Types of Debt a Personal Chapter 7 Bankruptcy Helps With

Chapter 7 bankruptcy can wipe out debts such as:

  • credit cards
  • medical bills
  • utility bills
  • auto loan repossession deficiencies
  • personal loans
  • some types of IRS debt
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Why You need a Bankruptcy Attorney to file Chapter 7

While it is possible for a person that is a not a lawyer to file their own bankruptcy, the bankruptcy process is filled with many potential pitfalls. Filling out the paperwork incorrectly or missing a deadline can result in a variety of consequences, including not being granted a discharge (the paper that the judge signs that wipes out certain debts).

Hiring an experienced Houston bankruptcy attorney will help you avoid those pitfalls.

Chapter 7 bankruptcy is very complex. Only after a consultation with a bankruptcy attorney will the attorney be able to tell you how your facts apply to Chapter 7 bankruptcy law.

Other Chapter 7 Bankruptcy Questions

No. When you file Chapter 7 bankruptcy you are required to list all creditors. A creditor is anyone you owe money to or who might say you owe them money. You will sign papers stating that you have listed all creditors to the best of your knowledge, including credit card companies, hospitals, doctors, student loan companies, the IRS, mortgage companies, friends, family members, etc.
No. When you file Chapter 7 bankruptcy you are required to list all of your assets. An asset is anything you own or have an interest in (cars, homes, cash, bank accounts, furniture, etc.). Intentionally omitting an asset can land you in very hot water. This even means listing things you own that may be titled in someone else’s name. For example, a car that is yours but has a title in another person’s name or a home that was inherited and is still in the deceased’s name would both need to be listed as assets.
No. When you file Chapter 7 bankruptcy you are required to list all of your assets. An asset is anything you own or have an interest in (cars, homes, cash, bank accounts, furniture, etc.). Intentionally omitting an asset can land you in very hot water. This even means listing things you own that may be titled in someone else’s name. For example, a car that is yours but has a title in another person’s name or a home that was inherited and is still in the deceased’s name would both need to be listed as assets.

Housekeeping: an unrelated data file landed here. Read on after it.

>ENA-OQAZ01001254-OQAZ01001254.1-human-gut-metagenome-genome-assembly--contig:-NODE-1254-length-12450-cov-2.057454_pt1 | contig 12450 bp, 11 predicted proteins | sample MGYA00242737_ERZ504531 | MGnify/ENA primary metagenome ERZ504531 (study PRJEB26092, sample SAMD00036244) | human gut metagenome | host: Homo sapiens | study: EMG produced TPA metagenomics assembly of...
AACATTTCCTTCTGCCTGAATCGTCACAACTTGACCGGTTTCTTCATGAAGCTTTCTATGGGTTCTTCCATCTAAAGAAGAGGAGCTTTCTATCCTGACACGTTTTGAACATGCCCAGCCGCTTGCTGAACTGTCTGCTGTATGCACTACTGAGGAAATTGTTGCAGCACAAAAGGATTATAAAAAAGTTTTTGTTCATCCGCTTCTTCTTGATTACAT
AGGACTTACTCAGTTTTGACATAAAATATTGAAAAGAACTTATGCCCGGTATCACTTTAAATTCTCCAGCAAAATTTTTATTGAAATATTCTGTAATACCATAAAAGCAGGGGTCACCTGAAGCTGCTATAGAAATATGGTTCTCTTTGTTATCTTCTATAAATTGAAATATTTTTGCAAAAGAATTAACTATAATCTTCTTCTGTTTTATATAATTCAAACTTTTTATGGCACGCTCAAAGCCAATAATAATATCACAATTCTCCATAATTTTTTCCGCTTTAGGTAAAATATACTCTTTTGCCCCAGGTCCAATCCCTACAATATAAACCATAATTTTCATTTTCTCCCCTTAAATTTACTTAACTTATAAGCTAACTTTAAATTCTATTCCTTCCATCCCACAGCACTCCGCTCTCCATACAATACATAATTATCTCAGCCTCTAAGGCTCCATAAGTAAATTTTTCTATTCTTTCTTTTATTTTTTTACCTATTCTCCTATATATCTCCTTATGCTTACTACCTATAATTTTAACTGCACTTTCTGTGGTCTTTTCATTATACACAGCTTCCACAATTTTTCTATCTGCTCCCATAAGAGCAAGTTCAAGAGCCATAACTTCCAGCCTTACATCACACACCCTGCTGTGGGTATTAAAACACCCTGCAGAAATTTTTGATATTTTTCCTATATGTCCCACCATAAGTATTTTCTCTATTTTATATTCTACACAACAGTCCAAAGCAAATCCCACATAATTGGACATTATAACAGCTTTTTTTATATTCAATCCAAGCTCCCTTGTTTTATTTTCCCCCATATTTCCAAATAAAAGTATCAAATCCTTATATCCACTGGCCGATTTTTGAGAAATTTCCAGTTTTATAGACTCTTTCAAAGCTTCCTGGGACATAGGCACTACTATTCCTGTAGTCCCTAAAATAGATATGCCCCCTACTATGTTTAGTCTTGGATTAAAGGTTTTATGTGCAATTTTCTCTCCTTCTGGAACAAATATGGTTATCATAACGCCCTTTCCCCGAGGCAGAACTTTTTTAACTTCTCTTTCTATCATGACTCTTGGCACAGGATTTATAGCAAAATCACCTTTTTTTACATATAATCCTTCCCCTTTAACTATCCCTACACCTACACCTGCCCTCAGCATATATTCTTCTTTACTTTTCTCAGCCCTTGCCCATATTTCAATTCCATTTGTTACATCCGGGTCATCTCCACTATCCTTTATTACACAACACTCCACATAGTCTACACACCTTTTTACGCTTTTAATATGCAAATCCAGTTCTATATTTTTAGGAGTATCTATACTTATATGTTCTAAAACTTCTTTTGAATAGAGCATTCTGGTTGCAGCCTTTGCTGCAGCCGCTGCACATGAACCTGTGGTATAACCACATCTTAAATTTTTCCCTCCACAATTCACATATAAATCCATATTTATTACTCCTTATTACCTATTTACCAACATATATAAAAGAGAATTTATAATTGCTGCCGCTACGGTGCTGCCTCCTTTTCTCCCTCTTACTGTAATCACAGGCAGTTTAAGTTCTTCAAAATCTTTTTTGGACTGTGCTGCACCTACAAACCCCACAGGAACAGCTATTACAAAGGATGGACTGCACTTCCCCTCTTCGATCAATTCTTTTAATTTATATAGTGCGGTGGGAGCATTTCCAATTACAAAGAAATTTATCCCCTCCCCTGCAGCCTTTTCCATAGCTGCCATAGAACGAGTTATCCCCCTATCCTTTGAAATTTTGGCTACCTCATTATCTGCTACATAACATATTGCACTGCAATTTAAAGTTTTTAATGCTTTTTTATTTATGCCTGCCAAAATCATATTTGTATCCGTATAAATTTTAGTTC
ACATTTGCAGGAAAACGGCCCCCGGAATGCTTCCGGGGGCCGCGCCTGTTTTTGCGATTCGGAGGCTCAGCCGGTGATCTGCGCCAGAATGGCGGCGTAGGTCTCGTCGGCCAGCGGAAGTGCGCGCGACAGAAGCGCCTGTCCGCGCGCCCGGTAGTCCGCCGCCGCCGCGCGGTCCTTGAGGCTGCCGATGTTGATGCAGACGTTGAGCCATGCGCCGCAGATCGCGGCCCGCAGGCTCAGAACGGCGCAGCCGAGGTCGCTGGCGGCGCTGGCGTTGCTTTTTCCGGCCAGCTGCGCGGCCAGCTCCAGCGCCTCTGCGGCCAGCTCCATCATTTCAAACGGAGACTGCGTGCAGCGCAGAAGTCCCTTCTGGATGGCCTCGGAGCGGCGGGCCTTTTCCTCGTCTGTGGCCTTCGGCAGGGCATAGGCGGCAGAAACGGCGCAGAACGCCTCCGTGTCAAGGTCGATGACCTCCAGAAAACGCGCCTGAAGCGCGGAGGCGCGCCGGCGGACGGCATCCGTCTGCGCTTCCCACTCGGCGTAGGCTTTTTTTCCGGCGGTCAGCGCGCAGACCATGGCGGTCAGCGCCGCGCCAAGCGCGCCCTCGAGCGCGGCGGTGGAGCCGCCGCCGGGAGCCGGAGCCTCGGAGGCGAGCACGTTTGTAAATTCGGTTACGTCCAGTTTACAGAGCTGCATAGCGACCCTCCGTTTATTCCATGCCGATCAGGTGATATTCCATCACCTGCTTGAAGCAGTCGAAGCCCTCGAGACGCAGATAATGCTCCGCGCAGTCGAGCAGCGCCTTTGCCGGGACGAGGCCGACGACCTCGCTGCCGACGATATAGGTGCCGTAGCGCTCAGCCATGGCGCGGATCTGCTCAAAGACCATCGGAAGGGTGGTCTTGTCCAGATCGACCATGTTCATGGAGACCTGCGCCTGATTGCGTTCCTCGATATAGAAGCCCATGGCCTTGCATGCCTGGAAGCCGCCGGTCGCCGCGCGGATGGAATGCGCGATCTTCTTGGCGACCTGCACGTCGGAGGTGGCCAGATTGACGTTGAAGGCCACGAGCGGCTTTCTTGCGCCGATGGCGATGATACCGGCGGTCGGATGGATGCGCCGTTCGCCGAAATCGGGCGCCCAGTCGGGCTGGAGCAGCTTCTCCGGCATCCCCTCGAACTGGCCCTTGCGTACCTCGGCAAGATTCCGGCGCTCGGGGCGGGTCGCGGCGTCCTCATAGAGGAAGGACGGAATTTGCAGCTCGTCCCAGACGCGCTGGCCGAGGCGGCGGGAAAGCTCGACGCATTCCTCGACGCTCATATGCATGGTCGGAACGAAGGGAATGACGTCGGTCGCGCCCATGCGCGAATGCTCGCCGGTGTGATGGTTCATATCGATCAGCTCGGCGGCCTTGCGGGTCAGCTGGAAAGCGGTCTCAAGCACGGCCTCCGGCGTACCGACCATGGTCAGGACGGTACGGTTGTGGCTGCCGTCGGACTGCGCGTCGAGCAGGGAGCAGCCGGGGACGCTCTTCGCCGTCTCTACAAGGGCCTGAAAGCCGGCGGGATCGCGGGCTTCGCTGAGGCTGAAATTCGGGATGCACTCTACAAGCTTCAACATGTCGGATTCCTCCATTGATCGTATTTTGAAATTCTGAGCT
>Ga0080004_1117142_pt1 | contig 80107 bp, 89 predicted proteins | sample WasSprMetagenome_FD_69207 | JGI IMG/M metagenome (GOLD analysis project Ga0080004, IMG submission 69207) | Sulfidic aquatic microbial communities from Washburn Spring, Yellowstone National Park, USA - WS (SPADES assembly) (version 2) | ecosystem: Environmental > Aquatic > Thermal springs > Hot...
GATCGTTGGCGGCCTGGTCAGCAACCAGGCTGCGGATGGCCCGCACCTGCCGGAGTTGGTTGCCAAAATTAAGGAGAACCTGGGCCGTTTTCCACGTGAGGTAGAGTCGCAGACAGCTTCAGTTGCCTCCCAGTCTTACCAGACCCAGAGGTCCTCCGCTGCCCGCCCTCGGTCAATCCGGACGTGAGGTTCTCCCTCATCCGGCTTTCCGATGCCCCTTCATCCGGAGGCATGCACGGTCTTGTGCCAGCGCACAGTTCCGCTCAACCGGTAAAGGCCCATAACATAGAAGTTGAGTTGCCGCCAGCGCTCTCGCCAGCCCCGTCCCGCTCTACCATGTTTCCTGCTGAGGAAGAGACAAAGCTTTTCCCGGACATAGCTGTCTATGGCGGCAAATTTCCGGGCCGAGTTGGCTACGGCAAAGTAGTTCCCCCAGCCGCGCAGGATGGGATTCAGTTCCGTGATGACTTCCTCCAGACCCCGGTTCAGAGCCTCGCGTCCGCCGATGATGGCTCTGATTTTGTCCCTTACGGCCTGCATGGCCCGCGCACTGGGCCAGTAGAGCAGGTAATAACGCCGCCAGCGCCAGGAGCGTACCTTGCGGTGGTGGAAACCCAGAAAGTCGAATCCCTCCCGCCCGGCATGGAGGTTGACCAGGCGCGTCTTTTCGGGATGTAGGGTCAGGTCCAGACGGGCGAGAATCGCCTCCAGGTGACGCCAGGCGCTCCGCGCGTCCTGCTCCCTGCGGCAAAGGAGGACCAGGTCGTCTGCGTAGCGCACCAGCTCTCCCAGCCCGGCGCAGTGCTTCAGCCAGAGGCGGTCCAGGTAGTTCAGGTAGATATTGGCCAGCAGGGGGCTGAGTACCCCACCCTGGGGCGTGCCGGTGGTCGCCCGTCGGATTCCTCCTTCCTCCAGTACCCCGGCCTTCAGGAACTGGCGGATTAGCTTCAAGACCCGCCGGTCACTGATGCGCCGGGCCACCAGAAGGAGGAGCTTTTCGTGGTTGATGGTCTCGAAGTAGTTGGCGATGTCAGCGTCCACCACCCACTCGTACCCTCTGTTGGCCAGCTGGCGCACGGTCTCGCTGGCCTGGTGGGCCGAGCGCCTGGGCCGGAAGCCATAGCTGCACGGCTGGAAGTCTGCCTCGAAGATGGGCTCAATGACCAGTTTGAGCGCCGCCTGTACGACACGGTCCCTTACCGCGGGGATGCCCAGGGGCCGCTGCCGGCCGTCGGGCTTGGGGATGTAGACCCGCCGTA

Most people that file Chapter 7 bankruptcy with our firm do not have to give anything up. There are rules in Chapter 7 bankruptcy called “exemptions.” If you have lived in Texas for at least the last two years, you have the option to use either the “Texas exemptions” or the “federal exemptions.”

These rules are a list of the property you may keep when filing a Chapter 7 bankruptcy. The Texas exemptions protect your homestead (regardless of your equity in the home, with a few exceptions), furniture, clothing, retirement funds and more.

The federal exemptions are typically more suited for someone with less than about $22,000 ($45,000 for a joint filing) equity in their home. The federal exemptions allow for a ‘wild card’ that can be used to protect property that does not fall under any other exemption categories. After a free consultation with a Houston bankruptcy attorney you will be advised of any possessions that you may have to give up as a part of your Chapter 7 bankruptcy.